Thursday, September 8, 2011

A Story of Survival and Madness, Love and War, Loyalty and Forgiveness. Meet the Author Tonight!

In this sequel to Don't Let's Go to the Dogs Tonight, Alexandra Fuller returns to Africa and the story of her unforgettable family. 
In Cocktail Hour Under the Tree of Forgetfulness Alexandra Fuller braids a multilayered narrative around the perfectly lit, Happy Valley-era Africa of her mother's childhood; the boiled cabbage grimness of her father's English childhood; and the darker, civil war- torn Africa of her own childhood. At its heart, this is the story of Fuller's mother, Nicola. Born on the Scottish Isle of Skye and raised in Kenya, Nicola holds dear the kinds of values most likely to get you hurt or killed in Africa: loyalty to blood, passion for land, and a holy belief in the restorative power of all animals. Fuller interviewed her mother at length and has captured her inimitable voice with remarkable precision. Cocktail Hour Under the Tree of Forgetfulness is as funny, terrifying, exotic, and unselfconscious as Nicola herself.

We see Nicola and Tim Fuller in their lavender-colored honeymoon period, when east Africa lies before them with all the promise of its liquid equatorial light, even as the British empire in which they both believe wanes. But in short order, an accumulation of mishaps and tragedies bump up against history until the couple finds themselves in a world they hardly recognize. We follow the Fullers as they hopscotch the continent, running from war and unspeakable heartbreak, from Kenya to Rhodesia to Zambia, even returning to England briefly. But just when it seems that Nicola has been broken entirely by Africa, it is the African earth itself that revives her.

A story of survival and madness, love and war, loyalty and forgiveness, Cocktail Hour Under the Tree of Forgetfulness is an intimate exploration of the author's family. In the end we find Nicola and Tim at a coffee table under their Tree of Forgetfulness on the banana and fish farm where they plan to spend their final days. In local custom, the Tree of Forgetfulness is where villagers meet to resolve disputes and it is here that the Fullers at last find an African kind of peace.

Following the ghosts and dreams of memory, Cocktail Hour Under the Tree of Forgetfulness is Alexandra Fuller at her very best.

Fuller will be reading from and signing her book at 7:30 pm tonight at our Historic Lodo Store.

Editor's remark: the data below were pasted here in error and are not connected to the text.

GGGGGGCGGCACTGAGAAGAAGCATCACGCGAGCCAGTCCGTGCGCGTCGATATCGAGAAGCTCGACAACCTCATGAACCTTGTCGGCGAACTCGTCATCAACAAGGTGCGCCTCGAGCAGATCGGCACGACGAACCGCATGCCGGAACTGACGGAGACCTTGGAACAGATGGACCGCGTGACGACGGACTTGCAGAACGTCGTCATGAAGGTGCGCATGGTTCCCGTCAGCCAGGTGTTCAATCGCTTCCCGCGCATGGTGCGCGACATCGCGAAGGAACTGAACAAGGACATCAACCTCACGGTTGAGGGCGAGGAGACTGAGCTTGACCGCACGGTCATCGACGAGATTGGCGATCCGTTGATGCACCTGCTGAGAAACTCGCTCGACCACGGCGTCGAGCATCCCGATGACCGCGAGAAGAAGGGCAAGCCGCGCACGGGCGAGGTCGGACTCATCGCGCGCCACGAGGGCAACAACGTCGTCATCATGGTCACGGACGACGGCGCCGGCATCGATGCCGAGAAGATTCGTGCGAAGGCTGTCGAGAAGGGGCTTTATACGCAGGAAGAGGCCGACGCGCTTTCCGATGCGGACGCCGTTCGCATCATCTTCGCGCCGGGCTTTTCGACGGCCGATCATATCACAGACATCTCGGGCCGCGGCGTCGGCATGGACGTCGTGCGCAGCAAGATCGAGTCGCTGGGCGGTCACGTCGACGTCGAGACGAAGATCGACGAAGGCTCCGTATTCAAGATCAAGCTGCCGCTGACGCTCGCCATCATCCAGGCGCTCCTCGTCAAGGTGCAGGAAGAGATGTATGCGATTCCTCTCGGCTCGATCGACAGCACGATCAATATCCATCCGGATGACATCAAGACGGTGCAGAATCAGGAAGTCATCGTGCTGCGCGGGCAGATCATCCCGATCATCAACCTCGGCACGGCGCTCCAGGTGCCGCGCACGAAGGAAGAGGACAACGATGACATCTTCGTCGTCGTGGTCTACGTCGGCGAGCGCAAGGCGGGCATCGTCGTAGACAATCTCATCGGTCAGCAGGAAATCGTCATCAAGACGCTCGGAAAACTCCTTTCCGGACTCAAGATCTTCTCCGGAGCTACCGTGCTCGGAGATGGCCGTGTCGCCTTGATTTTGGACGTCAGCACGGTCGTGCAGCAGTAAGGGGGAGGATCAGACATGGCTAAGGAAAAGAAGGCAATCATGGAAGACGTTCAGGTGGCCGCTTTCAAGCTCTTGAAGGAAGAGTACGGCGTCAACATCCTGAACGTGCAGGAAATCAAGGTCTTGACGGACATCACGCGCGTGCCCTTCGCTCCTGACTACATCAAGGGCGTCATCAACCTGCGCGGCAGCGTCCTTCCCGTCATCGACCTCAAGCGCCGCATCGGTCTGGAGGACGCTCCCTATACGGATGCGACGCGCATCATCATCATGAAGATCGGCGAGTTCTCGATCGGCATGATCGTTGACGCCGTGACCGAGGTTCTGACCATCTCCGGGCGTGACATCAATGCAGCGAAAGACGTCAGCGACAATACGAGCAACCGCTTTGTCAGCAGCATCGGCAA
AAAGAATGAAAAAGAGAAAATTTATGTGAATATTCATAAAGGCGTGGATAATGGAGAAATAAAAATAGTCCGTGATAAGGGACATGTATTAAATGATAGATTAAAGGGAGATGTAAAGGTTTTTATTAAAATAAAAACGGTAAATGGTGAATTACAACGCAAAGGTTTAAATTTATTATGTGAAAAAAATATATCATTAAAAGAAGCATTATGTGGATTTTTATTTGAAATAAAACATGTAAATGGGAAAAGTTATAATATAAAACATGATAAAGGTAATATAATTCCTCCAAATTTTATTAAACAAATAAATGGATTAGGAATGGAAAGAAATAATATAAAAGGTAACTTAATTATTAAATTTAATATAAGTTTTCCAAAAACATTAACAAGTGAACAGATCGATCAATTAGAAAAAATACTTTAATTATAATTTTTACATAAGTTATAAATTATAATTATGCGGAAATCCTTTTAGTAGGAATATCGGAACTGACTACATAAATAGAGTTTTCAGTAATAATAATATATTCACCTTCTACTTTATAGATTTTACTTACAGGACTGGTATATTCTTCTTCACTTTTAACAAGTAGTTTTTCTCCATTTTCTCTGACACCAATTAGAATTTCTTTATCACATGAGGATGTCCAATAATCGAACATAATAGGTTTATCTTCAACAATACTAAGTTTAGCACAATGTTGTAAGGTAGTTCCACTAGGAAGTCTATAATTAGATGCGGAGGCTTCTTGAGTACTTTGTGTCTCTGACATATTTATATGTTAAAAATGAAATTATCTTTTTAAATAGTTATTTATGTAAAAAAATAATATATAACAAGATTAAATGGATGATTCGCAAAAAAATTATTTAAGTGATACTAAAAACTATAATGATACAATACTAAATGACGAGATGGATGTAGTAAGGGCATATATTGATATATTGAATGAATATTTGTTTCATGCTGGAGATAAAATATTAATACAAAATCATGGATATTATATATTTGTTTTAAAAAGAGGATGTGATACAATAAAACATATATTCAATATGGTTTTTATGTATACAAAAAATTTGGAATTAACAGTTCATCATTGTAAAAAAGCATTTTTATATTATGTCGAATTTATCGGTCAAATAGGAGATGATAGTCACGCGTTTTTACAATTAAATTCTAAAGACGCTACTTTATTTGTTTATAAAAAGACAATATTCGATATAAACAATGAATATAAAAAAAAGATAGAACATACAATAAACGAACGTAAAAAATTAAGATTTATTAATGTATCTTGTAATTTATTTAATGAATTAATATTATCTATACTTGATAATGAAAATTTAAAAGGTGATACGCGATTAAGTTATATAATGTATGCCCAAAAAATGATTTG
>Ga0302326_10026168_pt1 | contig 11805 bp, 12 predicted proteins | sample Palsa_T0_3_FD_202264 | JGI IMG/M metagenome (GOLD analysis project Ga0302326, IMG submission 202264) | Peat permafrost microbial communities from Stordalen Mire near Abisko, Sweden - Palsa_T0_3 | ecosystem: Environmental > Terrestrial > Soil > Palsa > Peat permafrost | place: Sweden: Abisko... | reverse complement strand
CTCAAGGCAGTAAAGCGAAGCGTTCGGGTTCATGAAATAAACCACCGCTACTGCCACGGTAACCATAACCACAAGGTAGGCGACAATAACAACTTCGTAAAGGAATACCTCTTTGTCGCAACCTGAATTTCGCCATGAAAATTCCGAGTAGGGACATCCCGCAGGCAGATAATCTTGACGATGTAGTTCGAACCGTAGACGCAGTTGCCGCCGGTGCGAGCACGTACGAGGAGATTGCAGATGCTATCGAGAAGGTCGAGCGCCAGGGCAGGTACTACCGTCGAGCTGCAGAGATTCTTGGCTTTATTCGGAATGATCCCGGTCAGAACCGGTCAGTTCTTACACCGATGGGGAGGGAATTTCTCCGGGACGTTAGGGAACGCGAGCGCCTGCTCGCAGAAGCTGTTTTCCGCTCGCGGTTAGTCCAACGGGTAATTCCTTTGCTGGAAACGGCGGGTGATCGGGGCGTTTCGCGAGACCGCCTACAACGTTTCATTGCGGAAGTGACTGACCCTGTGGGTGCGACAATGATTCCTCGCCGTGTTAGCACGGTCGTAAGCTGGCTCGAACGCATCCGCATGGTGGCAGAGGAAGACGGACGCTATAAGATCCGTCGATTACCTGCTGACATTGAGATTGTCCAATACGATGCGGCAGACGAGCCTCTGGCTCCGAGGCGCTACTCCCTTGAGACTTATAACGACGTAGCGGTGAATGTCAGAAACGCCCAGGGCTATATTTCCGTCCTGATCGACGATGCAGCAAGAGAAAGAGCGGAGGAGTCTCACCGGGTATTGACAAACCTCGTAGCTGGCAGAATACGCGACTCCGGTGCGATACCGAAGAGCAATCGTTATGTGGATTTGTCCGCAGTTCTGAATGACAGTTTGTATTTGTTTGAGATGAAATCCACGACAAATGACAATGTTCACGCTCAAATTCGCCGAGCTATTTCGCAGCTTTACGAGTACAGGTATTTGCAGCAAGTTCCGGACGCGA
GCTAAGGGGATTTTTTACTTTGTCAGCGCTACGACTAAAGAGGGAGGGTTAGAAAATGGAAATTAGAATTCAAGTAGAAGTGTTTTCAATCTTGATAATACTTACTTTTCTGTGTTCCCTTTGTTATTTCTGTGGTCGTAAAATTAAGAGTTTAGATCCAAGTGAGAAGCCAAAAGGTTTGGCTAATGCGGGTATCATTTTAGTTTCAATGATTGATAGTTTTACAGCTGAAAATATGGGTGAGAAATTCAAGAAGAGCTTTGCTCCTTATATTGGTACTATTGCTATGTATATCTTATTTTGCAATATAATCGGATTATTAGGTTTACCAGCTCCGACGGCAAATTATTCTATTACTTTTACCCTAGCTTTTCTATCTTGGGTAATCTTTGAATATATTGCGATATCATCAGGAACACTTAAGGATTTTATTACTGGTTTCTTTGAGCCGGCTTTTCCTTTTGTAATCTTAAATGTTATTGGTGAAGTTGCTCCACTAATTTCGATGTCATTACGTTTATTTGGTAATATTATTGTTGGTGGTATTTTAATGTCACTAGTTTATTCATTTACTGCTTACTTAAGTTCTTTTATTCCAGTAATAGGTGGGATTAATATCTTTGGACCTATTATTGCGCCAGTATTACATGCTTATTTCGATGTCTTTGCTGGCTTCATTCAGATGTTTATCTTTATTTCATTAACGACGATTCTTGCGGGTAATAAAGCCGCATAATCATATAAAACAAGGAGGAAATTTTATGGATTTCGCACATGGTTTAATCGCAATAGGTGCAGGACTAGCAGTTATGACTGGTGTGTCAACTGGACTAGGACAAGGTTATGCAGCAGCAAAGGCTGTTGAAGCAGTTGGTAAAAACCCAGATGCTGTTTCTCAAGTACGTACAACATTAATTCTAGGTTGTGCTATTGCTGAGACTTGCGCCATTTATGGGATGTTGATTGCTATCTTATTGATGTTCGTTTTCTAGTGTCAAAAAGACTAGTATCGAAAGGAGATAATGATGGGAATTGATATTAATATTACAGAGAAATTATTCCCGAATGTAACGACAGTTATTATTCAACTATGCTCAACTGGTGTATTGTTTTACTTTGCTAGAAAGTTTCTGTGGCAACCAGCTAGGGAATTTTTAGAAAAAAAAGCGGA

Lisa says:
"This the second memoir about Alexandra Fuller's family’s life in Africa, and it is more about Alexandra’s mother, Nicola Fuller of Central Africa  (as she refers to herself.) We first met Alexandra Fuller's parents and family in Don't Let's Go to the Dogs Tonight - when they lived in Rhodesia (now Zimbabwe) during the war. It was Alexandra's story of her childhood which was fraught with tragedies, but also, scenes of British family humor, bravery, stubbornness, and love of land with her parents - who are really larger than life.
In Cocktail Hour, Alexandra, now grown with children of her own, tells the story of her mom - who like many, fights bouts of depression, but that doesn't stop her from living an amazing life full of humor, love, excitement, with a bit folly. It's another Alexandra Fuller book - you won't want to put down. I found myself shaking my head as she describes her mom dressing her as 'I Never Promised You a Rose Garden,' in an empty insecticide drum for a neighbor's fancy dress party. Ok, who hasn't had a Halloween costume that seemed like a good idea to your mom at the time - only to find yourself waddling down the road in an ill-fitting silver painted drum/Tin Man costume in the snow. Yes, I think there are scenes that will stir our childhood memories. But there are more scenes of growing up in Africa - that I found myself reading and admiring her parents so much for their courage and stick-to-itiveness, when most would give up entirely.
Nicola Fuller describes her daughter's first book as That Awful Book. I describe both Don't Let's and Cocktail Hour as love stories to her parents and Africa with all its beauty and harshness. I can't imagine what strength and understanding it must have taken for Alexandra to write this, but I thank her for sharing all of her stories with us. What a wonderful, insightful writer."

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